Python switch case statement examples [Beginners]

Introduction to Python switch statement

Switch cases are one of the important and powerful techniques that programmers and developers use to control the flow of a program. It is the best replacement for long if-else statements. Switch cases provide a cleaner and faster way to control the flow of the program.

Python does not have a switch case construct over the self, as other programming languages like C++ and java do. Python uses other constructs like lambda, dictionary and classes to write switch case statements. In this tutorial, we will learn about the python switch statement, its syntax along with examples. Moreover, we will also cover different ways to implement switch statements in Python.

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Getting start with Python switch statement

When we define switch statements in any programming language, it follows a general pattern of implementation. It works by evaluating the switch statement, compares the result of the evaluation with the values defined in each of the case blocks, and tries to find the matches. If it finds a match, then the code inside the case block will be executed and the values are returned. In this section, we will see the basic syntax and usage of a switch statement in Python.

 

Syntax of Python switch statement

Python does not have a specific syntax for a switch statement. It can be implemented in a number of different ways. But in general, in any programming language, the syntax of a switch statement looks like this.

# Python switch statement syntax
switch(arg)
{
   case 1: statement if arg = 1;
       break;
   case 2: Statement if arg = 2;
       break;
   .
   .
   .
   case n: statement if arg = n;
       break;
   default # if arg doesn't match any
}

You can see that there is a break statement after each case. It is because we don't want to check other cases if we already found the correct one. If we will not specify the break statement, then even if our switch argument matches with case 1, it still will check all cases. So to avoid this checking, even after finding the match, we use a break statement. The last statement is the default, which will be executed if no match is found.

 

Different ways to implement python switch statement

Unfortunately, Python does not support the conventional switch case statements as other languages provide. But that does not mean python does not support switch statements. In Python, there are several ways or replacements that can be used in the place of traditional switch statements, which are much easier than the traditional ones. In this section, we will see some different ways to implement a python switch statement.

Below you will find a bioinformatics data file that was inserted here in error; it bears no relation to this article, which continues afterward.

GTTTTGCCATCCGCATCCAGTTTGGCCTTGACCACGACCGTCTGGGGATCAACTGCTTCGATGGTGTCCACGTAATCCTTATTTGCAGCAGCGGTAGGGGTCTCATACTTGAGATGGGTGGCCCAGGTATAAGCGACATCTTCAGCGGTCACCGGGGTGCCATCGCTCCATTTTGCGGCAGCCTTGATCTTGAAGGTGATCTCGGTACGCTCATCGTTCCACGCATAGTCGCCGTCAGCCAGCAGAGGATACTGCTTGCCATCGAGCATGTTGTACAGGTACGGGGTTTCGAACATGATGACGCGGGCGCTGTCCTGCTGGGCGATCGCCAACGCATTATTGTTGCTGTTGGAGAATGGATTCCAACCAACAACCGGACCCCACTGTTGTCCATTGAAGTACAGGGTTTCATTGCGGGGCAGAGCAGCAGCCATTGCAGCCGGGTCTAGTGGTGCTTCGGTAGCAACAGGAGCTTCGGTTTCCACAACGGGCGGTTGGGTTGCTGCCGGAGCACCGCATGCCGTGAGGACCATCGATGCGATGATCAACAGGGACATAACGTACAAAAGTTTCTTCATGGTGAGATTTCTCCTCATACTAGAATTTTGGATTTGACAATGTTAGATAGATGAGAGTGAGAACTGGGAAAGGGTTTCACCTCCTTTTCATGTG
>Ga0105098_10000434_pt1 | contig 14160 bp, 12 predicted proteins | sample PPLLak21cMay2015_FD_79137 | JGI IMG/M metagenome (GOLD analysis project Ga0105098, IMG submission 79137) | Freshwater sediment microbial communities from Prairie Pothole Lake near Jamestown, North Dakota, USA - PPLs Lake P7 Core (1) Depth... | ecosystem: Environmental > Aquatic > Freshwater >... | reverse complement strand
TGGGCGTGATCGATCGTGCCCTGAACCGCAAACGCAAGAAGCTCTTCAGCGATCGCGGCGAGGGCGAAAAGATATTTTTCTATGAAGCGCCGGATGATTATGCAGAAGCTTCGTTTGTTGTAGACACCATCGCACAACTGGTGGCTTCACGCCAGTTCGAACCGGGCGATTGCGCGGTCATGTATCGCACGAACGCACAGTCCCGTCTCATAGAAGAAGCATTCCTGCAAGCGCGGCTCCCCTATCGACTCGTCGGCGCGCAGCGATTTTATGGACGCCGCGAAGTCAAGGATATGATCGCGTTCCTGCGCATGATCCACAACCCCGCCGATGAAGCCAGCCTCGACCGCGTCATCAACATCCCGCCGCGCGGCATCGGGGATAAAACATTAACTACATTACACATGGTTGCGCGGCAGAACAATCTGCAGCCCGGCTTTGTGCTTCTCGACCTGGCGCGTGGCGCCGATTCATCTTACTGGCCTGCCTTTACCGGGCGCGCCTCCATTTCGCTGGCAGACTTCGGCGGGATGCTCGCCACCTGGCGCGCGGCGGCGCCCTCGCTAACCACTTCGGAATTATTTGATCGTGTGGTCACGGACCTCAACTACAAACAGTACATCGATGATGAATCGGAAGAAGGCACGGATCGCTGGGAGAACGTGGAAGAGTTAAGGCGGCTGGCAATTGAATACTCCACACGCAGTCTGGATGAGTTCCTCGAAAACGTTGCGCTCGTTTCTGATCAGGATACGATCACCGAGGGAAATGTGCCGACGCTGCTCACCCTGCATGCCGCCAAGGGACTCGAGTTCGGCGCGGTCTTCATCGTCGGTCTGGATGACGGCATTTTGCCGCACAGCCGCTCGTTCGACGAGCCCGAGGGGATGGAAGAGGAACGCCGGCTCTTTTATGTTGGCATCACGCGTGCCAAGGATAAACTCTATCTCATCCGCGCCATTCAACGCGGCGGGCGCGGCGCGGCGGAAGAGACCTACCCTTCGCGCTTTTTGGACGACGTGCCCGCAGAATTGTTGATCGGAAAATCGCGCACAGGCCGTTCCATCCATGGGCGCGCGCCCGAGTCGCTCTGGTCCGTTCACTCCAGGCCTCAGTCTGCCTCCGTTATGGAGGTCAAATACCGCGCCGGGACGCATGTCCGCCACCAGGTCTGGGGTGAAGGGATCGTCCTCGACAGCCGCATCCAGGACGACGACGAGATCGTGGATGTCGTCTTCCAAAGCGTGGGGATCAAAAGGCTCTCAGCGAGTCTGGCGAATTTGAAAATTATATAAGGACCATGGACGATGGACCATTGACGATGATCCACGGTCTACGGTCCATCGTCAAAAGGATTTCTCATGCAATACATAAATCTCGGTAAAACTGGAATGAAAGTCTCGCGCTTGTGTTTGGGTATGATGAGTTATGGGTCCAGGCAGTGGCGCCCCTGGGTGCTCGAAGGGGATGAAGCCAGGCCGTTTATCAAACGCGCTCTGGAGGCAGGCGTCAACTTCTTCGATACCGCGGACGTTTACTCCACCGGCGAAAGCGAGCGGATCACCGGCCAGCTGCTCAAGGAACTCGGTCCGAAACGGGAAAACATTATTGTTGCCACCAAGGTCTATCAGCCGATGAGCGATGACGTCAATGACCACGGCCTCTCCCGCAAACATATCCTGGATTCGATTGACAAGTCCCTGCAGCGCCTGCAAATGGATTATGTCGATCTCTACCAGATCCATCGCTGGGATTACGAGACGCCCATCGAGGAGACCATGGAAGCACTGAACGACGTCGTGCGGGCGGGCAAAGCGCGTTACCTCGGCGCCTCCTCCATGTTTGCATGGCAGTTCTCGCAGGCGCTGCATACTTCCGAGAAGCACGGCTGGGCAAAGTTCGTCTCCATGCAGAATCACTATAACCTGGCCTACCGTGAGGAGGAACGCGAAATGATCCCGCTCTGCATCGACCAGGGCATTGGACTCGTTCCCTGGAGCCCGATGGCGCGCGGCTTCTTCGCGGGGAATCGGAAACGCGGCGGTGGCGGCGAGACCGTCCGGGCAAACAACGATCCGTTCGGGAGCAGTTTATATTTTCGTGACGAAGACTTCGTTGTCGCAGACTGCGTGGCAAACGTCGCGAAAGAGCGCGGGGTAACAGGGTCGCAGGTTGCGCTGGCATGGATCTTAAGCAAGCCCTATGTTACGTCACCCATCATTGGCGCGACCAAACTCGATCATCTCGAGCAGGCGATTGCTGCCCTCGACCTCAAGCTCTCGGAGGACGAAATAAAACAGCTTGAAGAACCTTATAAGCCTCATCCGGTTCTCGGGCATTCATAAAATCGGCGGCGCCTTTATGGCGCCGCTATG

Python switch statement using if-elif ladder

If-else ladder in python can be an alternative to Python switch case statements. We can add a chain of if elif statements that will work as a switch. See the below syntax of how a if elif statement can be used as a python switch statement.

# creating a function for switch statement
def switch(case):

   # checks if the argument matches first case
   if case == case1:
       # return statement
   # checks if the argument matches second case
   elif case == case2:
       # return statement
   .
   .
   .
   # else statement
   else:
       # return statement
switch(case)

Else statement in the above example works as default one in switch, it will be executed if none of the above cases are true.

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Now let us take two practical examples and see how if-elif can work as a Python switch statement. See the example below, which returns the name of the day depending on the input.

# creating a function for switch statement
def switch(case):

   # checks if the argument matches first case
   if case == 1:
       print("Monday")

   # checks if the argument matches second case
   elif case == 2:
       print("Tuesday")

   # checks if the argument matches third case
   elif case == 3:
       print("Wednesday")

   # checks if the argument matches fourth case
   elif case == 4:
       print("Thursday") 

   # checks if the argument matches fifth case
   elif case == 5:
       print("Friday") 

   # checks if the argument matches sixth case
   elif case == 6:
       print("Saturday")    

   # checks if the argument matches seventh case
   elif case == 7:
       print("Sunday") 

   else:
       print("Please enter number between 1-7")

# calling function
switch(4)
switch(9)

Output:

Thursday
Please enter number between 1-7

The elif statement is working as a switch with a break statement. We can use if statement instead of elif as well, but it will be like a switch statement without a break statement. The else statement is working as a default statement in switch.

Let us take one more example.

# creating a function for switch statement
def switch(case):
   number1 = 8
   number2 = 4

   # checks if the argument matches first case
   if case == "+":

       # prints the sum of two numbers
       print("sum is {}".format(number1+number2))

   # checks if the argument matches second case
   elif case == "-":

       # prints the subtraction of two numbers
       print("Subtraction is {}".format(number1-number2))

   # checks if the argument matches third case
   elif case == "/":

       # prints the division of two numbers
       print("division is {}".format(number1/number2))

   # checks if the argument matches fourth case
   elif case == "*":

       # prints the product of two numbers
       print("sum is {}".format(number1*number2))

   # else statement
   else:

       # print the invalidation
       print("Please provide valid symbol!")

# calling function
switch("+")
switch("/")

Output:

sum is 12
division is 2.0

 

Python switch statement using class